Having finished Carter Conlon’s book, I picked up another one that I had purchased some months ago but have never gotten around to finishing. It’s another delightful, little, book and if you’ve struggled with pride, feeling superior, or that everything should go YOUR way, this one is for you. Entitled “It’s Not About Me” by Max Lucado, the message is hard hitting. Here’s a tiny morsel from pages 5-6
When God looks at the center of the universe, he doesn’t look at you. When heaven’s stagehands direct the spotlight toward the star of the show, I need no sunglasses. No light falls on me.
Lesser orbs, that’s us. Appreciated. Valued. Loved dearly. But central? Essential? Pivotal? Nope…Contrary to the Ptolemy within us, the world does not revolve around us. Our comfort is not God’s priority. If it is, something’s gone awry. If we are the marquee event, how do we explain…challenges like death, disease, slumping economies, or earthquakes? If God exists to please us, then shouldn’t we always be pleased?
God does not exist to make a big deal out of us. We exist to make a big deal out of him. It’s not about you. It’s not about me. It’s all about him.
Well, at the risk of directly transcribing the whole book, I need to stop. There’s another excerpt coming tomorrow but do yourself a favor and buy the book. It really is that good.
Tags: Max Lucado
When we abandon the cross and all that it requires of us, refusing to take it up daily and follow Jesus as He followed His Father, we end up with an illusion of victory
Reading Carter Conlon’s lovely little fear squelcher, appropriately titled Fear Not, I lit upon this line and it blessed me. How many times do attempt to do things by ourselves and deceive ourselves thinking that we will succeed? We only end up with a fleeting glimpse of victory and often frustration.
The love for God in the first commandment is made ‘practical’ in the love for our neighbors in the second commandment.
True love is all about ‘sacrifice’ for the sake of the ones you love.
Ah, the feeling of being back in the saddle, of books, studies, and homework. Last night, I was reading for the class Discipleship in the Local Church and these two statements attracted my attention. I think the two key words are practical and sacrifice. Put the two together and you have ‘practical sacrifice’. I like that idea. Love can expressed in a grand fashion and with deep emotion; however, in daily life, it is most often expressed in the idea of ‘practical sacrifice’. A giving up in a practical sense; I lay down my ideas in favor for someone else’s ideas. A visible expression of charity.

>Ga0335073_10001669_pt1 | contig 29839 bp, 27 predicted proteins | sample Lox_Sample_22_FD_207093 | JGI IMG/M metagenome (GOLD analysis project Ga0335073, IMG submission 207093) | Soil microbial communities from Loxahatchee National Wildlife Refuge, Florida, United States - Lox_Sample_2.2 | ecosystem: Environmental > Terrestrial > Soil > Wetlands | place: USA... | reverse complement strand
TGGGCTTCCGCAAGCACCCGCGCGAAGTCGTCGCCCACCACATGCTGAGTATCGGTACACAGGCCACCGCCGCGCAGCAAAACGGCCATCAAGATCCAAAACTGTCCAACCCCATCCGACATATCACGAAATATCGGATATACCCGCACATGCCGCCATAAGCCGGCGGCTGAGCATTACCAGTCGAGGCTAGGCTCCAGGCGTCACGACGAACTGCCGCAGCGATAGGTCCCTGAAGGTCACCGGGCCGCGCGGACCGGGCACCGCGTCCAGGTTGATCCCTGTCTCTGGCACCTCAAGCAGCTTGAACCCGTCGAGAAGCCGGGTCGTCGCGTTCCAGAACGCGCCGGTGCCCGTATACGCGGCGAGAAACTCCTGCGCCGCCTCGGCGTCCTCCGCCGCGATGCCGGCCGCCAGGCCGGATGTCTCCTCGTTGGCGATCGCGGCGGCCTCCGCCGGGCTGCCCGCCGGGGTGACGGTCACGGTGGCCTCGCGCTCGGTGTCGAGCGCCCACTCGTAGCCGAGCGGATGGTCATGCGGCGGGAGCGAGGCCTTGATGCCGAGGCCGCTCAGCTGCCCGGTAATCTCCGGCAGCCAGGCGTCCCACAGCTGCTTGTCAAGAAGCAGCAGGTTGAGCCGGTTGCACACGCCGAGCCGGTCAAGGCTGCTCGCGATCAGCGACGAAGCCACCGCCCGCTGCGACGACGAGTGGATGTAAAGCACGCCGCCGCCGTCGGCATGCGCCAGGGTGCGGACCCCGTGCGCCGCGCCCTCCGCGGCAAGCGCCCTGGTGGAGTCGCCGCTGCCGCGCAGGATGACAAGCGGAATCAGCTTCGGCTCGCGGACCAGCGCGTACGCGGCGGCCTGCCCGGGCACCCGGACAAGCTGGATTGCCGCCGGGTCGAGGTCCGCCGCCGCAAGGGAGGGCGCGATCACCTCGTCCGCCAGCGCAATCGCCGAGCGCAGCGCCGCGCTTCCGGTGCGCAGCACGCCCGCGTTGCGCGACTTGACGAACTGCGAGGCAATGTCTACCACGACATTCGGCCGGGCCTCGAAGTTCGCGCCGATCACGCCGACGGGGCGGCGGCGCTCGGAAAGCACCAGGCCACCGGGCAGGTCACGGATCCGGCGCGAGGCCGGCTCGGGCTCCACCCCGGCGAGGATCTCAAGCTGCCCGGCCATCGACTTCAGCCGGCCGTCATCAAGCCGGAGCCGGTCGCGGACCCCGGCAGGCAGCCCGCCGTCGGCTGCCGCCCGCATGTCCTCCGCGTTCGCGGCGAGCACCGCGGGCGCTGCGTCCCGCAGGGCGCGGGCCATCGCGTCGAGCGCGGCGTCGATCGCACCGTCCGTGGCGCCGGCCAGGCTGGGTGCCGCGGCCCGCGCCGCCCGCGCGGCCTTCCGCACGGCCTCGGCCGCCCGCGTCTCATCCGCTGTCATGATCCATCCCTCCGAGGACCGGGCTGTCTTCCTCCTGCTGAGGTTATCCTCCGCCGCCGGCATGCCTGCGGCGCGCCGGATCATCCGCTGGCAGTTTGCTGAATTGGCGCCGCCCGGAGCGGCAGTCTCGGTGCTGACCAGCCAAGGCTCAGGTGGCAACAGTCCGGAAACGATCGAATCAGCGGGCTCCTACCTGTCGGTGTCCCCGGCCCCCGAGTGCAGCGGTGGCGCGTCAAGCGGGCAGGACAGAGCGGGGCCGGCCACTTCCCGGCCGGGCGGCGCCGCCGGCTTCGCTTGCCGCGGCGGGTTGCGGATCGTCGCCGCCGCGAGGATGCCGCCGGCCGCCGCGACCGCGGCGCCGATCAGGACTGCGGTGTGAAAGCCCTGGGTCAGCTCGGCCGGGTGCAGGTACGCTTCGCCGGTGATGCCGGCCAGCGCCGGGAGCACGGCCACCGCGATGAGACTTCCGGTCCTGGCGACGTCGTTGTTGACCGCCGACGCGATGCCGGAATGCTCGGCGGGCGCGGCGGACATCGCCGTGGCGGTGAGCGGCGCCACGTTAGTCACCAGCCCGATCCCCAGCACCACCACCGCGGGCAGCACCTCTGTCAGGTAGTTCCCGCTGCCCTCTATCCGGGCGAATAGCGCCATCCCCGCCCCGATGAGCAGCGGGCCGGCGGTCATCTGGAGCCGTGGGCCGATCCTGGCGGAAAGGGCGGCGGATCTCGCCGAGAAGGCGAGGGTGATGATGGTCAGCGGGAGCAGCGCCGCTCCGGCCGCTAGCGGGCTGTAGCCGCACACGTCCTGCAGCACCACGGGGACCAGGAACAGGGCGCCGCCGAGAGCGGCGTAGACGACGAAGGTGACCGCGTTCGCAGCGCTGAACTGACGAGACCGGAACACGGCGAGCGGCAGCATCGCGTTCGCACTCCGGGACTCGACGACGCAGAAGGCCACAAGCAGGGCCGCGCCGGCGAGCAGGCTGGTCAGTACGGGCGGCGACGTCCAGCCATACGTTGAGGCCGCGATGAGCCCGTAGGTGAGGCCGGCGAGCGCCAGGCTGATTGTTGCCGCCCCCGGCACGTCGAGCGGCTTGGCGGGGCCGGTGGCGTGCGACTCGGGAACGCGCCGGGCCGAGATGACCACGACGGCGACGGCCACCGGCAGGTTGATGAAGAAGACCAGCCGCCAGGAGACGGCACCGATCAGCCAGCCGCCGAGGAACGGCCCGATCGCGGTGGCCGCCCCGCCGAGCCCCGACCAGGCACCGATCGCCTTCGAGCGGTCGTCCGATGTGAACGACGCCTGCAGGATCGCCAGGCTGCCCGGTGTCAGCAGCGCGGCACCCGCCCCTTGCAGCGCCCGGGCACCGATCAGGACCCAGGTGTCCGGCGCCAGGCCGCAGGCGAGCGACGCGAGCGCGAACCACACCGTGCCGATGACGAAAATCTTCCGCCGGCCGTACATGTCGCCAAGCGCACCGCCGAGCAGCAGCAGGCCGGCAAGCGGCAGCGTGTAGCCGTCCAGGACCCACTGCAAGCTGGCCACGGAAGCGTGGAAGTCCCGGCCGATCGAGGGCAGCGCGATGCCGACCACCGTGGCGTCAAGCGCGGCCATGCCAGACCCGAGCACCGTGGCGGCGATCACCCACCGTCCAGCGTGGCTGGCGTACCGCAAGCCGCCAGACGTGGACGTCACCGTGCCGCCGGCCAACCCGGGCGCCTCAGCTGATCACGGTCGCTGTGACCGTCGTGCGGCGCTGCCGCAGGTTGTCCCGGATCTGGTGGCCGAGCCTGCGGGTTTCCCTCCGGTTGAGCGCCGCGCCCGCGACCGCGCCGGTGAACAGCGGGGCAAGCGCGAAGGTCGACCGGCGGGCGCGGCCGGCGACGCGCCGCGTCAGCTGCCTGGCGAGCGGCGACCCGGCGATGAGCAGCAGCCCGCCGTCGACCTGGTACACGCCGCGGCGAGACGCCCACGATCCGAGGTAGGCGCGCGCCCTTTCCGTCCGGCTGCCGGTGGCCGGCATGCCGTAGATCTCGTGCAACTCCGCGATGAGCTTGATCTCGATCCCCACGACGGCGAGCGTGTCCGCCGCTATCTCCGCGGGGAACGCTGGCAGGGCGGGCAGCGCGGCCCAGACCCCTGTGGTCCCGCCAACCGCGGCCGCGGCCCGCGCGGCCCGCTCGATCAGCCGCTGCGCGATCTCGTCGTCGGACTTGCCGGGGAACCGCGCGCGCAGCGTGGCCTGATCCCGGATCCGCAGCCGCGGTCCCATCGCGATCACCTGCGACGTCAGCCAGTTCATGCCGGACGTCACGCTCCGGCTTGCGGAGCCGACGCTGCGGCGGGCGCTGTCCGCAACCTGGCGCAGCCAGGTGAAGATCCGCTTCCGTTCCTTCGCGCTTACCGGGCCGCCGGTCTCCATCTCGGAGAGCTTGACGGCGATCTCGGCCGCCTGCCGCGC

Today is January 1. It feels like a normal day. Yesterday’s snow is still on the ground. The clouds still hang heavy. New Years Day did not come in with a bang, eighty degree temps and sunny skies. No, January 1 of 2013 is quite the opposite. Snow lies over the ground, the needle hovers around 25 degrees and a stiff wind blows.
The year 2012 was a busy one for myself. A year ago, I was in the South American country of Paraguay. My job was being a maintenance man at a clinic for the two years previous. The work was stretching but enjoyable. In May, I returned home to Ohio. In that sense, 2012 was closure; wrapping up a long term assignment and coming home. However, 3 months later in August, I began studies at FB. This opened up a new chapter on my journey; one that I have thoroughly enjoyed so far. So 2012 was also a beginning.
Now, on the verge of winter break coming to a close, I look ahead. I’m ready to get back to school. This break has been relaxing but I’m becoming restless. It’s time to move forward; time to move ahead. Today, at the beginning of 2013, I’m looking ahead. What will 2013 be like? Will I enjoy it? What new things will I discover? What will be my regrets when, in a year, I look back on 2013? So many questions…
One book I highly anticipate reading is Aubrey Andelin’s book Man of Steel & Velvet. This book had ranked high on my book wish list for a number of year but mistakenly, I thought it was no longer in print. I had forgot about searching for it online. I discovered it in one of the libraries of my professors and promptly borrowed it from him. My intention was to read it over winter break but that never materialized. But in the weeks prior to Christmas, I was shopping for gifts and thought about searching for the book. Of course, it appeared and I promptly added it to my cart. Now, I have it and I’m looking forward to reading it in the coming weeks. It promises to be a good read.